Maximizing Mobile Solutions

hands interacting with a mobile phone at night
Stephanie Schwenn Sebring Photo
Contributing Writer
Fab Prose & Professional Writing

3 minutes

5 steps to take to help minimize friction, produce value and drive habitual engagement

David Dean, SVP/marketing solutions & business development for CUES Supplier member CU Solutions Group, Livonia, Michigan, says credit unions are really in the same boat as everyone else when it comes to mobile: “Users today complain of app fatigue and express less and less interest in trying (and especially downloading) new applications. The goal is to minimize friction, produce value, deploy simple (yet beautiful) user interfaces and sticky solutions that drive habitual engagement.”

To maximize these solutions, Dean recommends that credit unions:

  1. Put the member's needs first, always. “Your credit union has all sorts of strategic and operational goals, including a desire to interact with members via mobile,” he notes, “but those goals have to take a backseat until your member gets his or her value up front.”
  2. Deliver contextual value. A mobile device is different from a computer or tablet in that it carries with it an “implied duty” to provide value when and where that particular value is needed. The device is smart; it knows where it is, what time it is, and remembers the user’s past behavior. The user expects the applications on their devices to leverage these unique advantages and deliver relevant value as a result.
  3. Consider a web app instead of a native app. Web apps can be accessed via any web browser and technology enhancements over the last couple of years enable web apps to do virtually anything a native app can do, explains Dean. “And unlike native apps, there is no need to download a web app from one of the stores, which is more challenging to get users to do. Also consider password-less authentication if you can; minimizing this friction is key to success.”
  4. Streamline all applications. Today’s monolithic applications (that include everything plus the kitchen sink) can overwhelm the user and induce analysis paralysis. “Instead, think of your mobile app like a marketing message—with a simple, clear call to action,” adds Dean. “Studies show that users decide on an app within the first three to five seconds of usage. If you haven’t clearly shown how your app will improve the user’s life in a meaningful way during that window, you can kiss the hoped-for interaction goodbye.”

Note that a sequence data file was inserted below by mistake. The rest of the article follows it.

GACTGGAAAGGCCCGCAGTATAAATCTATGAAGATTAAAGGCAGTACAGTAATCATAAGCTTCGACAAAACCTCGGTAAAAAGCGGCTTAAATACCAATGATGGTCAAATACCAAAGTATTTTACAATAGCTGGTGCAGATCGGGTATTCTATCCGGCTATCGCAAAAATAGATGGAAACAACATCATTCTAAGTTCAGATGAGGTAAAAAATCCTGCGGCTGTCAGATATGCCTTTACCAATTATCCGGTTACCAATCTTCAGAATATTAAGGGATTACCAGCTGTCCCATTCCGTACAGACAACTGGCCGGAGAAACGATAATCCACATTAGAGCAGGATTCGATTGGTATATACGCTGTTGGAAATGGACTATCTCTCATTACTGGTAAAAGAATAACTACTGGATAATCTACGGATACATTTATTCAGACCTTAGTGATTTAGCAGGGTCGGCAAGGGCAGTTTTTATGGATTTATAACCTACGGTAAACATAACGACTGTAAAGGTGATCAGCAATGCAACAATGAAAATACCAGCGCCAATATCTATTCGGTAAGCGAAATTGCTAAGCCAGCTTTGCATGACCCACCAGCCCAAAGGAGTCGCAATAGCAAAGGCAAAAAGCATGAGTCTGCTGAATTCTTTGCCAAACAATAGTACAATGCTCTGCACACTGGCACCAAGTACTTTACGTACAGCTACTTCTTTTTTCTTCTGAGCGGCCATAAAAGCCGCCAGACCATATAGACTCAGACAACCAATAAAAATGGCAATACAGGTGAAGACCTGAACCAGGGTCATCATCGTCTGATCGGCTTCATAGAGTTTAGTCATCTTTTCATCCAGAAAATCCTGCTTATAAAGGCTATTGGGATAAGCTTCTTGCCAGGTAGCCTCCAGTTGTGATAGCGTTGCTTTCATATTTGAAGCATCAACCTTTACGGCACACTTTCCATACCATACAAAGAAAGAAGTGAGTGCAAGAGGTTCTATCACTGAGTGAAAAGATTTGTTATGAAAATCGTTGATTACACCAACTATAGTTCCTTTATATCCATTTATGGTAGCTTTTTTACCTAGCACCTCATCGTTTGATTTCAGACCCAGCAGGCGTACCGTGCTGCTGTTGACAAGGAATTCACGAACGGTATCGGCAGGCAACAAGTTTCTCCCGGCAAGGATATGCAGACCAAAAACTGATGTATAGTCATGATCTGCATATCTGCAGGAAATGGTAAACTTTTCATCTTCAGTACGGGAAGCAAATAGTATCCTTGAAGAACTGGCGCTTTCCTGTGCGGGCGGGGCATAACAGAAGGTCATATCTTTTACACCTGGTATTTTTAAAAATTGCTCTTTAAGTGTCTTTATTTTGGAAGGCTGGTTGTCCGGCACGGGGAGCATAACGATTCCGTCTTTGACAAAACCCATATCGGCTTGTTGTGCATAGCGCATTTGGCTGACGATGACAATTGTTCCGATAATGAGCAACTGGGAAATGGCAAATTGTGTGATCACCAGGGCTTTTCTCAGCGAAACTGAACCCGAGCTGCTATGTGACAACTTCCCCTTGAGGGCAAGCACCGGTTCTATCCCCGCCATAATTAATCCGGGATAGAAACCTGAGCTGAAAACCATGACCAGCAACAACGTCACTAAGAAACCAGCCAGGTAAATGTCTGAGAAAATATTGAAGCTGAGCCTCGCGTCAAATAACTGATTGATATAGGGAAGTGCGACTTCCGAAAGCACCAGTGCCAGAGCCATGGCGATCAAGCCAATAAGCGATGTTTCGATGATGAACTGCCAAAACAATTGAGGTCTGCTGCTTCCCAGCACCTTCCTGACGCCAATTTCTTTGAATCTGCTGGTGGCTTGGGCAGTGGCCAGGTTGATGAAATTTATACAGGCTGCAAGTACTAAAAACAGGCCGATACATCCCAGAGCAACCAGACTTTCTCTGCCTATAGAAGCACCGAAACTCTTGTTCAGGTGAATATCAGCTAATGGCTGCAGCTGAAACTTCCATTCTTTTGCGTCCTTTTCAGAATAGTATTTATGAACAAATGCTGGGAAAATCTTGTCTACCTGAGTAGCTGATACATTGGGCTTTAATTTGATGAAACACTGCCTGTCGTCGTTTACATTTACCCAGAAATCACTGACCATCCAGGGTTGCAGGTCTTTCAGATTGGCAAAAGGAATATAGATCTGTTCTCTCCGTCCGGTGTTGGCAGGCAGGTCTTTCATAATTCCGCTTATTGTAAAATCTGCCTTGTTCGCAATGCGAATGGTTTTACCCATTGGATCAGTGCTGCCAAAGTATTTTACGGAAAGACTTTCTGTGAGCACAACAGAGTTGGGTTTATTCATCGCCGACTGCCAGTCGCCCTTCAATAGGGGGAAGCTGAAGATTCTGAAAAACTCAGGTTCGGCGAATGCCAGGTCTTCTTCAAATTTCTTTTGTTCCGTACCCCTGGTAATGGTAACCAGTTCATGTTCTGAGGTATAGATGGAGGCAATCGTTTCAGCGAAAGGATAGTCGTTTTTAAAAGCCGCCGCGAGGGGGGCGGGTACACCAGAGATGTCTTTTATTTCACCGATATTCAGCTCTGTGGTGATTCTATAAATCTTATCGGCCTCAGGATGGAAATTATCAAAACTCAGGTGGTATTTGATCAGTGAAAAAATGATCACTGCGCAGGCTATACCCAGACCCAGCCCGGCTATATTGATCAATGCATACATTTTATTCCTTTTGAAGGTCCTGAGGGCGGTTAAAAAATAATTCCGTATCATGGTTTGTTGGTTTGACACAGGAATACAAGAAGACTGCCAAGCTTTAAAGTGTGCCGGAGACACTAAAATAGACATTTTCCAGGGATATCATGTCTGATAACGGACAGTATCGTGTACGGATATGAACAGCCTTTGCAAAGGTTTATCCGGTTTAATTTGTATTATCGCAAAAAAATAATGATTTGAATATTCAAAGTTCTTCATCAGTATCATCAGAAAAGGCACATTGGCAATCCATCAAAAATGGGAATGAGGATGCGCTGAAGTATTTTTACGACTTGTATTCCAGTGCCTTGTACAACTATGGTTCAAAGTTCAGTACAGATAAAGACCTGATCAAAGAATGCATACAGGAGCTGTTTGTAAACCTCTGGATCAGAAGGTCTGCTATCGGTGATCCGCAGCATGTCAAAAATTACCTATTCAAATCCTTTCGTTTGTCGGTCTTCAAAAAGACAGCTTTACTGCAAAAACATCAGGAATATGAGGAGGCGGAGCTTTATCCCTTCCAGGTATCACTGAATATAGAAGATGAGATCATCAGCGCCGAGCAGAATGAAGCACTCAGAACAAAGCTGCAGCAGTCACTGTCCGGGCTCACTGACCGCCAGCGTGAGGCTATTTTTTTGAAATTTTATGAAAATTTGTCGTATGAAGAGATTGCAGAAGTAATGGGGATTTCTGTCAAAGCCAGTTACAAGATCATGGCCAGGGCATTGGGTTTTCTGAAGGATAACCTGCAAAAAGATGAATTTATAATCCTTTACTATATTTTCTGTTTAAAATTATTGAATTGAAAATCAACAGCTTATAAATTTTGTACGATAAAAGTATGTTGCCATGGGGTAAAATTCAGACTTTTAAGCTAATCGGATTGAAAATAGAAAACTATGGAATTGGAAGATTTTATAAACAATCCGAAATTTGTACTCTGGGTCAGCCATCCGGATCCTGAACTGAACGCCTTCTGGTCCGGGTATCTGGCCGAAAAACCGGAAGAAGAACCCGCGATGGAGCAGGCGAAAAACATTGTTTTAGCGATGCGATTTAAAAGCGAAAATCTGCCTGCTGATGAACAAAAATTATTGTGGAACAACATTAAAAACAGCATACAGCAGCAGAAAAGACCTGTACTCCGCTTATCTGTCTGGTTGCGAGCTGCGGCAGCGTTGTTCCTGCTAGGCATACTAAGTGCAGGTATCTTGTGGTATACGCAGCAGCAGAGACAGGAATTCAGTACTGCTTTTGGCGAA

5. Finally, consider a wallet application. Credit unions notoriously want all their mobile functionality integrated into a single mobile app—and for good reason when it comes to challenges like support, marketing and driving downloads. But Dean says that at the same time members are showing a lot of interest in emerging fintech apps—like P2P, fractional-share investing, card controls, gamified savings, goal incentives, direct messaging, mobile payments and robo financial advice.

“And much like a physical wallet makes it easy to tote around payments products and related items, a digital mobile wallet app enables you to provide easy access to a host of diverse offerings in a single container, without needing to pack all that functionality and UX (user experience) into an intimidating or ‘monolithic’ mobile banking app.”

A mobile-first strategy has never been more important, offers Dean, and credit unions should perform a strengths-weaknesses-opportunities-threats analysis on their current mobile offerings. “See where you can improve during this time of innovation and opportunity; then seek flexible and maybe even atypical partnerships to get you there.” cues icon

Stephanie Schwenn Sebring established and managed the marketing departments for three CUs and served in mentorship roles before launching her business. As owner of Fab Prose & Professional Writing, she assists CUs, industry suppliers, and any company wanting great content and a clear brand voice. Follow her on Twitter @fabprose.

CUES Learning Portal